A group of about 150 Jews recently made an exceedingly rare visit to the kever of the Amora Rav Ashi that lies literally on the perilous Israeli-Lebanese border.
As the Kan News report says, the visit involved a story that only the complex Middle East reality could create – one kever, two religions and a shared border.
When the IDF withdrew from South Lebanon in 2000, there was one issue holding up the deployment of United Nations peacekeepers – the site of Rav Ashi’s kever. The Lebanese claim that Rav Ashi’s kever is a holy site for them, saying that the site is the tomb of a Shi’ite Muslim, Sheikh Abbad, a founder of the Shi’ite movement in Lebanon who lived about 500 years ago.
Several options were considered, one of them being barricading the tomb to prevent both Jews and Muslims from visiting, but ultimately, it was decided to literally divide the site in half – the border fence cuts right through the middle.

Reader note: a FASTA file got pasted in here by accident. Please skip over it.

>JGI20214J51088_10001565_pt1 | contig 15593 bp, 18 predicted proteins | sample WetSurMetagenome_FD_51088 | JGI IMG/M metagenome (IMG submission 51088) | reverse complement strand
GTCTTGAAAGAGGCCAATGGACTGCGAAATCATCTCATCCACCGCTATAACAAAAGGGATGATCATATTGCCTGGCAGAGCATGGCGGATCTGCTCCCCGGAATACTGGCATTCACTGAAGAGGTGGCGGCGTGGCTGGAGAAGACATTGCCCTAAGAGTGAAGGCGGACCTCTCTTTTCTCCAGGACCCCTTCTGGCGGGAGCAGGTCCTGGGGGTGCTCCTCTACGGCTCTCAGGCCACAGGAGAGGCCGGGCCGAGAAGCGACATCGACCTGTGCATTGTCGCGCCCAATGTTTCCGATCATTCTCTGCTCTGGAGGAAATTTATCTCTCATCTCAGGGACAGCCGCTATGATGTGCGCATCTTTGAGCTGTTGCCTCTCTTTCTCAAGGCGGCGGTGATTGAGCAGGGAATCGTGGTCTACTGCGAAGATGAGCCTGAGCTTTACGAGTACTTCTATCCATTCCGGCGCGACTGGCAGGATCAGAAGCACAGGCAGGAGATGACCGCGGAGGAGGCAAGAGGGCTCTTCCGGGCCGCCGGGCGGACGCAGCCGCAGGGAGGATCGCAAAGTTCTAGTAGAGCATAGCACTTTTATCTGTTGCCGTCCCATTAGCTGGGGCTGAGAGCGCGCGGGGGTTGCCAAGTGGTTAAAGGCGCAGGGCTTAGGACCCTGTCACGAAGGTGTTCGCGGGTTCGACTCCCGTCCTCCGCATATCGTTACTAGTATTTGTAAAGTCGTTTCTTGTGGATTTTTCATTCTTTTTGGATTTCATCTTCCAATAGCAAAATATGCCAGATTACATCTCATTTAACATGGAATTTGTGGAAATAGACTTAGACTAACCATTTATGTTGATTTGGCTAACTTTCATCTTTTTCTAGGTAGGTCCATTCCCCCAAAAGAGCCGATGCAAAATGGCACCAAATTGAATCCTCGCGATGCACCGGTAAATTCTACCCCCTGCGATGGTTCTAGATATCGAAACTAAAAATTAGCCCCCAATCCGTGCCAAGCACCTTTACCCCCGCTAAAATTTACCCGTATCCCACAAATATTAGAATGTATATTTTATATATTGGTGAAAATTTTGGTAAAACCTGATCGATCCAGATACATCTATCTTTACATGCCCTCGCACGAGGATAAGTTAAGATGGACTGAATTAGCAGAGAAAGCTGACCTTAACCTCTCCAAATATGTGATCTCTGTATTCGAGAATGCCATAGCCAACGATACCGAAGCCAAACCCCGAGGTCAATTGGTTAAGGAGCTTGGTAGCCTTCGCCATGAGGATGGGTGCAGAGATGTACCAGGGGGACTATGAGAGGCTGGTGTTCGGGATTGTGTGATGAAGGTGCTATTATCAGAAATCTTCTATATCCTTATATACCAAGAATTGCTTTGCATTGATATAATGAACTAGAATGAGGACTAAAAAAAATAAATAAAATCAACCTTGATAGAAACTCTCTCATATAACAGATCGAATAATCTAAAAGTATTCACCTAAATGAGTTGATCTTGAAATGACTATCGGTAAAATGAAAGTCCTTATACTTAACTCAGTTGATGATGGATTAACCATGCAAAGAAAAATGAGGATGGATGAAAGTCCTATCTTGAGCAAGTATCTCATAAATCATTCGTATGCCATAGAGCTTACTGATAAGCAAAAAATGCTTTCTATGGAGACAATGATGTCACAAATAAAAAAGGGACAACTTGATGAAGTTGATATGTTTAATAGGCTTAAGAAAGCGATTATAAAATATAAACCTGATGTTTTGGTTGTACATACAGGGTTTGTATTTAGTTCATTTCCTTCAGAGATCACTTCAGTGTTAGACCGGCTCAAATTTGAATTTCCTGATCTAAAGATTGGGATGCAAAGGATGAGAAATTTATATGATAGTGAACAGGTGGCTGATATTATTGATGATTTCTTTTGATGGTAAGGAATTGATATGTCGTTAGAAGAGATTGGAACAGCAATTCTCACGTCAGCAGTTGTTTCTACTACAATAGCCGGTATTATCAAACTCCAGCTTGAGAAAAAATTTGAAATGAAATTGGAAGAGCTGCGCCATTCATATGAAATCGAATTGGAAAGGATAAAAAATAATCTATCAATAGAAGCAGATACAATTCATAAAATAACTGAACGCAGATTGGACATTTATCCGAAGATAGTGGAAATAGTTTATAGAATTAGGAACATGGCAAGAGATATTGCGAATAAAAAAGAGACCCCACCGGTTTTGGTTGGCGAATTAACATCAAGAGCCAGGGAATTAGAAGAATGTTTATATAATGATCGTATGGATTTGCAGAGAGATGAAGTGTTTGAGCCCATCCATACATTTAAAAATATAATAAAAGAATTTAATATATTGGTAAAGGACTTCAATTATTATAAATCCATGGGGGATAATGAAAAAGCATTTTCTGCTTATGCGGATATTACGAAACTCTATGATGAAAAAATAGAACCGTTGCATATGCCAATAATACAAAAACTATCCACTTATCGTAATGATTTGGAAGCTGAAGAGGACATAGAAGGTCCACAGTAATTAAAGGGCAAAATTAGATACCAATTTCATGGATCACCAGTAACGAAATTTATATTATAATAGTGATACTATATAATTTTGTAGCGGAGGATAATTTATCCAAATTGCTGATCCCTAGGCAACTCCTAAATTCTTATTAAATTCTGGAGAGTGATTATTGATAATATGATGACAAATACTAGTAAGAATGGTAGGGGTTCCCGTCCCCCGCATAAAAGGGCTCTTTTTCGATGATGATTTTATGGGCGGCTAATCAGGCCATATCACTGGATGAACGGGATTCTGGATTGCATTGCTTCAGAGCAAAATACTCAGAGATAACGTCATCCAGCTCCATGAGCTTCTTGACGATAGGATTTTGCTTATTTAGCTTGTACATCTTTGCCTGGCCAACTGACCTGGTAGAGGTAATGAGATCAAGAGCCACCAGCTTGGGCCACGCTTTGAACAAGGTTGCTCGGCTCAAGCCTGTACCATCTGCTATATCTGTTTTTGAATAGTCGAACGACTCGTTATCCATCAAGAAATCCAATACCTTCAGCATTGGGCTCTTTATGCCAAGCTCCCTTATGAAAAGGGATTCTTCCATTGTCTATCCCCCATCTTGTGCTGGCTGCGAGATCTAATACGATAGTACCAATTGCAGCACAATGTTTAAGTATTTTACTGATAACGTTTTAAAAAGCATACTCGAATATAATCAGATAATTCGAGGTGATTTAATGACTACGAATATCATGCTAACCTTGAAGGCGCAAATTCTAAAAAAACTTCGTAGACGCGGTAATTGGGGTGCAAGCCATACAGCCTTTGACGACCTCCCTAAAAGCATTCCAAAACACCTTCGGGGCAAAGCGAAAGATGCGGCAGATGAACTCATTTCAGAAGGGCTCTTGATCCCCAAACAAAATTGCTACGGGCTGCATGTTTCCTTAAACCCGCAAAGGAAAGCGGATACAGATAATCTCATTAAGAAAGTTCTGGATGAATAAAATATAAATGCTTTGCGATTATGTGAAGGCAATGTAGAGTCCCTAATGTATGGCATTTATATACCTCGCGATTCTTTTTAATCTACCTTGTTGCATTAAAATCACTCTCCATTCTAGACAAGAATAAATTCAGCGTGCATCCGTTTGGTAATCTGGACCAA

This solution was one of the last issues settled between Israel and Lebanon in the wake of the Israeli withdrawal, ending the 15 years of warfare between the South Lebanese Army (SLA) aided by the IDF and Lebanese guerrillas led by Hezbollah in South Lebanon’s “Security Zone.”
However, for all intents and purposes, the kever has been off-limits since then as the close proximity of Hezbollah renders the area extremely dangerous for Jews.
This unique visit was enabled by an IDF commander with an appreciation for Tanach and Jewish history who agreed to have IDF soldiers secure the Jews’ visit.
(YWN Israel Desk – Jerusalem)